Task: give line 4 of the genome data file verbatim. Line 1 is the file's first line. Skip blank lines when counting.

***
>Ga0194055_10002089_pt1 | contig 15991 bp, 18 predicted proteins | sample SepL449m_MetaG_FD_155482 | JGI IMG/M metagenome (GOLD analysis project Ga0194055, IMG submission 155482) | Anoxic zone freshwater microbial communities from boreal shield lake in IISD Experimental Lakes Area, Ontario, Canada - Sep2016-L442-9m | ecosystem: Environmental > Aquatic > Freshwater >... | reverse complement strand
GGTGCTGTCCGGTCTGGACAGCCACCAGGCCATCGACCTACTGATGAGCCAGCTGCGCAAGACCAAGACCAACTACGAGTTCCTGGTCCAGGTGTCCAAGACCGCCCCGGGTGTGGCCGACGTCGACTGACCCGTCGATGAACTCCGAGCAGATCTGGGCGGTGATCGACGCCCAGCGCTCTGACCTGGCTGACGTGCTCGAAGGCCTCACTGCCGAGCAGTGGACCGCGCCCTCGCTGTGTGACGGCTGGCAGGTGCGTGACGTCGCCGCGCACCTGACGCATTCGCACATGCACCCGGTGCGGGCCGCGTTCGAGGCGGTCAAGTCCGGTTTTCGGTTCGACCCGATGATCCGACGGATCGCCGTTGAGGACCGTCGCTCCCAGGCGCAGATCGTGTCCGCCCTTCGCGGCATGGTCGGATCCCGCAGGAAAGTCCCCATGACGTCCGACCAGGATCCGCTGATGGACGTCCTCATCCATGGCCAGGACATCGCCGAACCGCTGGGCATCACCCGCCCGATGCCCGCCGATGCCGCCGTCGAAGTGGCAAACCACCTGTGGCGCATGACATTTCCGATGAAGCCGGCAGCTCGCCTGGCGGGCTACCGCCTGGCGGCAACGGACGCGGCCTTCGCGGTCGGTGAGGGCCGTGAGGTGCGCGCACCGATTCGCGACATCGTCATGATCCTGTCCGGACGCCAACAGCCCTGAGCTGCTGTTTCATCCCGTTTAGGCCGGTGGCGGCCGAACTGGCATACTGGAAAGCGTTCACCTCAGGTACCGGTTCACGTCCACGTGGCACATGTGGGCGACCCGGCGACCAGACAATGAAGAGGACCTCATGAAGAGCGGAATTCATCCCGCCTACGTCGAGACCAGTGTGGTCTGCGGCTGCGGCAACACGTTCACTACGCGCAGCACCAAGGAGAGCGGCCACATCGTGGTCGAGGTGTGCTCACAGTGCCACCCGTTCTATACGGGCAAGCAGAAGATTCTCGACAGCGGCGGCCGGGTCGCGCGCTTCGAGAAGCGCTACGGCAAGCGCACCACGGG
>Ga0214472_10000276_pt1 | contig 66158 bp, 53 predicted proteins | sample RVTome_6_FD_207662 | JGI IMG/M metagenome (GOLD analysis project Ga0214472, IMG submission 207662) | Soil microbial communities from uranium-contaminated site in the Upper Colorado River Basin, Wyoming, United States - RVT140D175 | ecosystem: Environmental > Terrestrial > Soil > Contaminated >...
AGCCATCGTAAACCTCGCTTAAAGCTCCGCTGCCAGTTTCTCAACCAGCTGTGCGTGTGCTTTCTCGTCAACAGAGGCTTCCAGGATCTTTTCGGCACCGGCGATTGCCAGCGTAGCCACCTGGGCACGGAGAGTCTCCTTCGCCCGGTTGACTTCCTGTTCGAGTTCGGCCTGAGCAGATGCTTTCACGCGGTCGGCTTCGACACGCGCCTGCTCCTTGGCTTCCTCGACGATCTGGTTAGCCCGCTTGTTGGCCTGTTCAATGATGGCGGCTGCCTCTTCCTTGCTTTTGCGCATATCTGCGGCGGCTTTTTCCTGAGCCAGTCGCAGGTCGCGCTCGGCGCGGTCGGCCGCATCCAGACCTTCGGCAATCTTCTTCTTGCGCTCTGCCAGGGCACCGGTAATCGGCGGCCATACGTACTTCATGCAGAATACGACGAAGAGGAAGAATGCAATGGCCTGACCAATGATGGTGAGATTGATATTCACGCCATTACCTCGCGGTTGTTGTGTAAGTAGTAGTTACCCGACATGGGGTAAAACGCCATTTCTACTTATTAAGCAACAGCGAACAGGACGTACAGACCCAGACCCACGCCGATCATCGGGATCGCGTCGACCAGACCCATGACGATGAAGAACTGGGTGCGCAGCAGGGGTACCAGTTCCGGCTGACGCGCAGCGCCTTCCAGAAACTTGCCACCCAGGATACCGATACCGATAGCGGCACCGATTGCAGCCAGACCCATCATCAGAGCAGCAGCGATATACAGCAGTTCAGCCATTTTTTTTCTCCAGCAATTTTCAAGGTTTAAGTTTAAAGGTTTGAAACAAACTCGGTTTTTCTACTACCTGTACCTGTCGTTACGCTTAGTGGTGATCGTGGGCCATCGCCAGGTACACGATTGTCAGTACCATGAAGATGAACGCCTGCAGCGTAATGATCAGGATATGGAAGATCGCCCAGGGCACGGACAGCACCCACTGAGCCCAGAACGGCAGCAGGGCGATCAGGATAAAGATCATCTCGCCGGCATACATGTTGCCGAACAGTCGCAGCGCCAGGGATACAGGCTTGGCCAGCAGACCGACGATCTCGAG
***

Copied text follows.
AGCCATCGTAAACCTCGCTTAAAGCTCCGCTGCCAGTTTCTCAACCAGCTGTGCGTGTGCTTTCTCGTCAACAGAGGCTTCCAGGATCTTTTCGGCACCGGCGATTGCCAGCGTAGCCACCTGGGCACGGAGAGTCTCCTTCGCCCGGTTGACTTCCTGTTCGAGTTCGGCCTGAGCAGATGCTTTCACGCGGTCGGCTTCGACACGCGCCTGCTCCTTGGCTTCCTCGACGATCTGGTTAGCCCGCTTGTTGGCCTGTTCAATGATGGCGGCTGCCTCTTCCTTGCTTTTGCGCATATCTGCGGCGGCTTTTTCCTGAGCCAGTCGCAGGTCGCGCTCGGCGCGGTCGGCCGCATCCAGACCTTCGGCAATCTTCTTCTTGCGCTCTGCCAGGGCACCGGTAATCGGCGGCCATACGTACTTCATGCAGAATACGACGAAGAGGAAGAATGCAATGGCCTGACCAATGATGGTGAGATTGATATTCACGCCATTACCTCGCGGTTGTTGTGTAAGTAGTAGTTACCCGACATGGGGTAAAACGCCATTTCTACTTATTAAGCAACAGCGAACAGGACGTACAGACCCAGACCCACGCCGATCATCGGGATCGCGTCGACCAGACCCATGACGATGAAGAACTGGGTGCGCAGCAGGGGTACCAGTTCCGGCTGACGCGCAGCGCCTTCCAGAAACTTGCCACCCAGGATACCGATACCGATAGCGGCACCGATTGCAGCCAGACCCATCATCAGAGCAGCAGCGATATACAGCAGTTCAGCCATTTTTTTTCTCCAGCAATTTTCAAGGTTTAAGTTTAAAGGTTTGAAACAAACTCGGTTTTTCTACTACCTGTACCTGTCGTTACGCTTAGTGGTGATCGTGGGCCATCGCCAGGTACACGATTGTCAGTACCATGAAGATGAACGCCTGCAGCGTAATGATCAGGATATGGAAGATCGCCCAGGGCACGGACAGCACCCACTGAGCCCAGAACGGCAGCAGGGCGATCAGGATAAAGATCATCTCGCCGGCATACATGTTGCCGAACAGTCGCAGCGCCAGGGATACAGGCTTGGCCAGCAGACCGACGATCTCGAG